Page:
Total Solar Eclipse - 2017

Total Solar Eclipse - 2017

I wanted to write a post on the Eclipse as soon as I returned from Madras, OR but I decided to wait a few months. The planning for the trip was a total last-minute decision and the preparation was fast but precise. I hadn’t seen a total solar eclipse before so I was really pumped up to drive for almost 9 hours to reach the point from where I could see totality. Even my Snapchat feed was excited for me!


If you are reading this post and missed the big day (Aug 21, 2017) I highly recommend planning your next big trip to Dallas on April 8, 2024, when the next total solar eclipse is due in the United States. Let me begin by explaining a little about what an Eclipse really is. A total Solar Eclipse occurs when the moon comes between the sun and the earth in the perfect alignment causing darkness over the earth surface. During totality, the sky goes almost as dark as the night.


The path of totality of the eclipse spanned around 40 miles from west to east across the United States and states of Oregon, Idaho, Wyoming, Nebraska, Missouri and Florida among other states.


The total solar eclipse in Madras, Oregon lasted a little over two minutes. There were a million people who traveled thousands of miles to see the eclipse and the spectacle, was beyond anything I have seen before. It was impossible to find a hotel or even a decent spot to park your car or set camp. Madras is a very small town in the middle of Oregon and the county doesn’t get a lot of tourists. We managed to find a spot on Airbnb to camp out for the night. Going around downtown Madras in the evening, we knew that traffic going back was going to be ridiculous but hey, it was so worth it!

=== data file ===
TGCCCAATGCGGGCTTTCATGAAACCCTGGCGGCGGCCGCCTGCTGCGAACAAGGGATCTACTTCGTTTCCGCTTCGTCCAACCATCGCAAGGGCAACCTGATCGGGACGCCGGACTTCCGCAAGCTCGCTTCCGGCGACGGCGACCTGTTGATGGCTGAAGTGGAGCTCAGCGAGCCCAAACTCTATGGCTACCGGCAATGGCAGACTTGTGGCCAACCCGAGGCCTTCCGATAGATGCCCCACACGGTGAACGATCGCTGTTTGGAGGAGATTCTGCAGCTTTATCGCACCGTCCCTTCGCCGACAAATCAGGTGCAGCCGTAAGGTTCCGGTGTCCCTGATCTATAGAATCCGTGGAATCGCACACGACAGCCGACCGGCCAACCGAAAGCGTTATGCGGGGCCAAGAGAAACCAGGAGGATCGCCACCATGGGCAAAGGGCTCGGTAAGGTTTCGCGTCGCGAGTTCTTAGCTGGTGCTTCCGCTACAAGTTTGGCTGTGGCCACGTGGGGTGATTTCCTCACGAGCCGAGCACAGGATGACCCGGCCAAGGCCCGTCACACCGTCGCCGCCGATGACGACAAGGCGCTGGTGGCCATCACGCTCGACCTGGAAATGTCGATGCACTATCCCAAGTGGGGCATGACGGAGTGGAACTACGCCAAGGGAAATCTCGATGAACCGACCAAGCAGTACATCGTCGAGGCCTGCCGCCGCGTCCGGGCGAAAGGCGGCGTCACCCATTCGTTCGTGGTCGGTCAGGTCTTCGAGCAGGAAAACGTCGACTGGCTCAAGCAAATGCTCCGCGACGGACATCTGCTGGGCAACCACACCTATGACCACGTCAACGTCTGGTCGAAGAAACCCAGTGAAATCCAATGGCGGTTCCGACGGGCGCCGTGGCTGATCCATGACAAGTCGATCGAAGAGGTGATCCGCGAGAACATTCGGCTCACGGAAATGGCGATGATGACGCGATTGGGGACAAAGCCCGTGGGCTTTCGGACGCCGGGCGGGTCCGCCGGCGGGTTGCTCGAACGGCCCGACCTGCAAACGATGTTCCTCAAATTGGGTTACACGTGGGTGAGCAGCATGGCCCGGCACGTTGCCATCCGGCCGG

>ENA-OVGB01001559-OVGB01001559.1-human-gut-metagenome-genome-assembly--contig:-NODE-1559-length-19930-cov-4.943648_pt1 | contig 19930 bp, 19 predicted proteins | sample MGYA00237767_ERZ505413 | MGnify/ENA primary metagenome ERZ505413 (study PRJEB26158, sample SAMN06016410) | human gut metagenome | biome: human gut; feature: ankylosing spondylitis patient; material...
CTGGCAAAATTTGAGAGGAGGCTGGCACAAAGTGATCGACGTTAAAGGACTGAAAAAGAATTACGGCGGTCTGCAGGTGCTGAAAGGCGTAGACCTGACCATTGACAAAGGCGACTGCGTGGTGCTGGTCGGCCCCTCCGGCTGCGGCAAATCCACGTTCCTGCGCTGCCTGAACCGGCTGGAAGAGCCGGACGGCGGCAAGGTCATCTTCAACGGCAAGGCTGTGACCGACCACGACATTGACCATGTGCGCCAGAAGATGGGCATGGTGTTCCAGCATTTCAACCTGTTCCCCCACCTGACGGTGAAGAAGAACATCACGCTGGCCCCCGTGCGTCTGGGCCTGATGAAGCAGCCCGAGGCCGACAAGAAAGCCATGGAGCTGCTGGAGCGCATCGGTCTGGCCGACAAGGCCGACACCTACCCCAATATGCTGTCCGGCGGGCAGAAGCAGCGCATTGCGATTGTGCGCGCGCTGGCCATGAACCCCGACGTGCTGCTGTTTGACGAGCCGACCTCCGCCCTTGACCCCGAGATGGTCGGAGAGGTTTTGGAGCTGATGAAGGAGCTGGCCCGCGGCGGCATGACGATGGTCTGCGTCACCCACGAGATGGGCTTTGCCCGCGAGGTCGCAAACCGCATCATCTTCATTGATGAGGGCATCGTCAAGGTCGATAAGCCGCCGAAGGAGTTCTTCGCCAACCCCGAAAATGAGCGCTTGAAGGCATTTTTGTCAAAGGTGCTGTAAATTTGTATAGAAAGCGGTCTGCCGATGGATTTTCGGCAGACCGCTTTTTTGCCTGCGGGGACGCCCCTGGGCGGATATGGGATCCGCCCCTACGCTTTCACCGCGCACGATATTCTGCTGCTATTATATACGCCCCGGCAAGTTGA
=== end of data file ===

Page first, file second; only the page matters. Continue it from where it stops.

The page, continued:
On the day of the eclipse, we woke up bright and early, packed up our tent and started looking for a decent spot to park and take it all in. We parked by a seemingly less crowded road overlooking acres of farmland and waited for the eclipse to begin. Directly looking at the Solar Eclipse can burn your retina and damage your eyesight. Everyone should wear anti-radiation glasses to protect your eyes. The crescent sun seen in the image above is how the eclipse looked about 20 minutes into the eclipse.


When the eclipse reached totality, it was beyond unreal. The sky went super dark and you could literally see starts close to the sun and all around. I even spotted a few constellations during the brief 2 minutes of totality.


Animals around us could sense something unusual going on too. You could hear the birds chirping and the horses neighing. It was really interesting to hear crickets in the middle of the day!


As we reached the end of totality, we caught a glimpse of the diamond ring. The entire experience was really something you read about and not experience.


All in all, it was one of the most unfathomable astounding naturally occurring celestial events that I have seen and I highly urge you to catch the next one!


Amrita Savadatti

Hey there!
Let me tell you a little something about me: I’m an Engineer by profession but was bitten by the travel bug a long long time ago. I always talked about writing about my adventures and this is as good a time as ever to start! I also wanted to share my love for traveling with all the other wanderers out there and maybe help you guys plan your next big adventure. The world is shrinking and it is possible to go all over and speak to different people and be a part of something that you never thought you could be. I have been able to be a part of a few of these adventures and I'm here to share my thoughts with all of you out there. Hope you enjoy reading the blogs and my travel escapades.

Thanks for tuning in!

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